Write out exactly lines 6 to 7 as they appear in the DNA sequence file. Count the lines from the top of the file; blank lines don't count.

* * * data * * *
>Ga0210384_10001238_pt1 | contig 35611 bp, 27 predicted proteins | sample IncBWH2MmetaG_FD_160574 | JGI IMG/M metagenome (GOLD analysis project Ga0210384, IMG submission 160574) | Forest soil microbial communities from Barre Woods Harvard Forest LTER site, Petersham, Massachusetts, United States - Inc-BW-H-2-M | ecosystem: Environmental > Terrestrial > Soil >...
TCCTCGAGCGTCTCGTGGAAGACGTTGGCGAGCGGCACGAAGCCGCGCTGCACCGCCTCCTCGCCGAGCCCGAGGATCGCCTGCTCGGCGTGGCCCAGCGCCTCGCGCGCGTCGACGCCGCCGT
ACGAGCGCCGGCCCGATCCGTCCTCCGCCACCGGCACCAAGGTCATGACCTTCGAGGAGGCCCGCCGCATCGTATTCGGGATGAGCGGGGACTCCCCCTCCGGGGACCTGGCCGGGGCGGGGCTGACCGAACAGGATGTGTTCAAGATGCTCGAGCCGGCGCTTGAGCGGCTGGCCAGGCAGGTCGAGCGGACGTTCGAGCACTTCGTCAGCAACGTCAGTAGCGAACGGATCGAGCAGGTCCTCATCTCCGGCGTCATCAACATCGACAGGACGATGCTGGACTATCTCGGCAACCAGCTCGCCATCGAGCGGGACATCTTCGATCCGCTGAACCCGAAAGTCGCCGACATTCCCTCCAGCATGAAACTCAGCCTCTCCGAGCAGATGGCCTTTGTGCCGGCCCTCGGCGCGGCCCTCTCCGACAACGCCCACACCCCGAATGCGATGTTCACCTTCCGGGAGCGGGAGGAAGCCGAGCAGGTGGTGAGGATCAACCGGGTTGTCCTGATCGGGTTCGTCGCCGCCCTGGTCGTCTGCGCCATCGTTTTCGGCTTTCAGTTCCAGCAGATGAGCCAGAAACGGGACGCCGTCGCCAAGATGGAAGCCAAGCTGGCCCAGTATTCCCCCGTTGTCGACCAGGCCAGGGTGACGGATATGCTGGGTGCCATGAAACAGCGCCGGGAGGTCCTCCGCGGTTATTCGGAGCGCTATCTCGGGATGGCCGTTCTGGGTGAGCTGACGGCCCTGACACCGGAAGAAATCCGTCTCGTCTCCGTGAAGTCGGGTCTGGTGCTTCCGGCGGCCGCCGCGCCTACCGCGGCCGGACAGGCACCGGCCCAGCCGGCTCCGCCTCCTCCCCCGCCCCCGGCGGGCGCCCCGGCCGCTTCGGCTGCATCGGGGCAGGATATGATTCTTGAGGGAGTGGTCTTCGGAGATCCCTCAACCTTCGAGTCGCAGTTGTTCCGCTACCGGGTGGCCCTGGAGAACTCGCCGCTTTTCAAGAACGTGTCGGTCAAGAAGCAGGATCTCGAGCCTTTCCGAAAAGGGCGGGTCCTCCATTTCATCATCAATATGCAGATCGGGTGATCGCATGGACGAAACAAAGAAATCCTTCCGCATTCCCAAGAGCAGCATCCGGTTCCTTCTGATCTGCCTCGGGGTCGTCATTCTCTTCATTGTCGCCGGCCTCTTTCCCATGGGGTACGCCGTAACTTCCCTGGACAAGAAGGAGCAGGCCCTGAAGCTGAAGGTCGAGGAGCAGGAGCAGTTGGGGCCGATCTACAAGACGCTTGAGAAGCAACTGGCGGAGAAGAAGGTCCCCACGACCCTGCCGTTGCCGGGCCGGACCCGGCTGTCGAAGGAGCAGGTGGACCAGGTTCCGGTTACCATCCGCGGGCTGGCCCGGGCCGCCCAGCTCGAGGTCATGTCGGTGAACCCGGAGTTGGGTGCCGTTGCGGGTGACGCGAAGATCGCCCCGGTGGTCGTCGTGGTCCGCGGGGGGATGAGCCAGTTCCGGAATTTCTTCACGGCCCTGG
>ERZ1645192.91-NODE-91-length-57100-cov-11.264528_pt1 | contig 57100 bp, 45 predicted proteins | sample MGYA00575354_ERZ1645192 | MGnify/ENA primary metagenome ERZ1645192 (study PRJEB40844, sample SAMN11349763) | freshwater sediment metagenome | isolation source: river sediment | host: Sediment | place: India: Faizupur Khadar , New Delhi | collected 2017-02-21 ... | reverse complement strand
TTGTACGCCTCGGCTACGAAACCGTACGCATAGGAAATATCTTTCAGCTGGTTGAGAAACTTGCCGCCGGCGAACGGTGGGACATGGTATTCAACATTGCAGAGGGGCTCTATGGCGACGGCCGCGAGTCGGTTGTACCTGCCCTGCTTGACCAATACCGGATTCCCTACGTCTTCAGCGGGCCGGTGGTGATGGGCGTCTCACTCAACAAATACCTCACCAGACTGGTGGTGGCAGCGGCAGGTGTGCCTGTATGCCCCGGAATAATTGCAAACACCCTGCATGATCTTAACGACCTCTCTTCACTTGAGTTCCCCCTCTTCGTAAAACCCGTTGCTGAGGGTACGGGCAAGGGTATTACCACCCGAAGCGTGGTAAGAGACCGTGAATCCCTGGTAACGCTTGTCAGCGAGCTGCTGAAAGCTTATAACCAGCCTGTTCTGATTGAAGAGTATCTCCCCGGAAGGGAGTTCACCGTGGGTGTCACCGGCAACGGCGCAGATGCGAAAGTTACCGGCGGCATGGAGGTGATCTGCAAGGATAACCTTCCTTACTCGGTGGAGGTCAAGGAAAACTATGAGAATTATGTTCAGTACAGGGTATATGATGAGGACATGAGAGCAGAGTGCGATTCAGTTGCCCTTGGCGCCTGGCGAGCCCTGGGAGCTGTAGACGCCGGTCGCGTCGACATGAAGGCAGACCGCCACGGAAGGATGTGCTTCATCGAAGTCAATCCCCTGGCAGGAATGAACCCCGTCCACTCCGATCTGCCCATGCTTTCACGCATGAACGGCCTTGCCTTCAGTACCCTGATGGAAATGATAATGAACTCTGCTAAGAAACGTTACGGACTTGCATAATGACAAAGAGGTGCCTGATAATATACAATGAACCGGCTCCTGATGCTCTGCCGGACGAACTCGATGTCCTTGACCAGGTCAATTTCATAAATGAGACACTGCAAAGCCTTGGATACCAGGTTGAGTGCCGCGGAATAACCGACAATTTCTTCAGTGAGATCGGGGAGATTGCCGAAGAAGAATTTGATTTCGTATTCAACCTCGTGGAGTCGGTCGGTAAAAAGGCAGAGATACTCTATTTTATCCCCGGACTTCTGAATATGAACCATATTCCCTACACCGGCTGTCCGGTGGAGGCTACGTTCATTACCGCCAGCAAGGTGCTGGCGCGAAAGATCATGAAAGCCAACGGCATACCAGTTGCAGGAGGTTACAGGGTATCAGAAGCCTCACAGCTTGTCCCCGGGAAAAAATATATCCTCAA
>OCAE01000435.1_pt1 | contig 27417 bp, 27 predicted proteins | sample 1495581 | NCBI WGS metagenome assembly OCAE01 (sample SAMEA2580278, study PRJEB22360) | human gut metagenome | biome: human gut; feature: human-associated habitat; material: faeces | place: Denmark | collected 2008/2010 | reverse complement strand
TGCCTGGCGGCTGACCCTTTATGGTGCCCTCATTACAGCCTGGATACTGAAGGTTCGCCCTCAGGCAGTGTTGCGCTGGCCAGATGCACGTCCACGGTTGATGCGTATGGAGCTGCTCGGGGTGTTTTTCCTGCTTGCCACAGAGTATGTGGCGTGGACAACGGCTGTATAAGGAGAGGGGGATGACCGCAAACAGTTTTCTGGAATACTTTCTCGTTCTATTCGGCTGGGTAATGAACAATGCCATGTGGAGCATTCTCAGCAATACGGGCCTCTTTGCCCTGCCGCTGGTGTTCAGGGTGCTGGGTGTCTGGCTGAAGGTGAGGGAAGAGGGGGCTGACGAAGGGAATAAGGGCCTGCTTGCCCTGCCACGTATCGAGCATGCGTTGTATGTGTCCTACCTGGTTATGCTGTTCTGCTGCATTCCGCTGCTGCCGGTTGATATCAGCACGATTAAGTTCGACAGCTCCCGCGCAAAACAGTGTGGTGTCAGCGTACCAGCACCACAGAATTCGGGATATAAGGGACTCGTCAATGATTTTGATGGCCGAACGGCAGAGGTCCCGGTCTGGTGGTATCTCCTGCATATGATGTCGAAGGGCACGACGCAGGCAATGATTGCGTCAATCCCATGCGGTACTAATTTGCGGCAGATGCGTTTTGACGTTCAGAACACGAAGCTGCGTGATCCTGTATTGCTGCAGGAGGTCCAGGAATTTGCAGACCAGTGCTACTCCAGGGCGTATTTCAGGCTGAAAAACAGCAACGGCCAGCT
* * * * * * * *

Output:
>OCAE01000435.1_pt1 | contig 27417 bp, 27 predicted proteins | sample 1495581 | NCBI WGS metagenome assembly OCAE01 (sample SAMEA2580278, study PRJEB22360) | human gut metagenome | biome: human gut; feature: human-associated habitat; material: faeces | place: Denmark | collected 2008/2010 | reverse complement strand
TGCCTGGCGGCTGACCCTTTATGGTGCCCTCATTACAGCCTGGATACTGAAGGTTCGCCCTCAGGCAGTGTTGCGCTGGCCAGATGCACGTCCACGGTTGATGCGTATGGAGCTGCTCGGGGTGTTTTTCCTGCTTGCCACAGAGTATGTGGCGTGGACAACGGCTGTATAAGGAGAGGGGGATGACCGCAAACAGTTTTCTGGAATACTTTCTCGTTCTATTCGGCTGGGTAATGAACAATGCCATGTGGAGCATTCTCAGCAATACGGGCCTCTTTGCCCTGCCGCTGGTGTTCAGGGTGCTGGGTGTCTGGCTGAAGGTGAGGGAAGAGGGGGCTGACGAAGGGAATAAGGGCCTGCTTGCCCTGCCACGTATCGAGCATGCGTTGTATGTGTCCTACCTGGTTATGCTGTTCTGCTGCATTCCGCTGCTGCCGGTTGATATCAGCACGATTAAGTTCGACAGCTCCCGCGCAAAACAGTGTGGTGTCAGCGTACCAGCACCACAGAATTCGGGATATAAGGGACTCGTCAATGATTTTGATGGCCGAACGGCAGAGGTCCCGGTCTGGTGGTATCTCCTGCATATGATGTCGAAGGGCACGACGCAGGCAATGATTGCGTCAATCCCATGCGGTACTAATTTGCGGCAGATGCGTTTTGACGTTCAGAACACGAAGCTGCGTGATCCTGTATTGCTGCAGGAGGTCCAGGAATTTGCAGACCAGTGCTACTCCAGGGCGTATTTCAGGCTGAAAAACAGCAACGGCCAGCT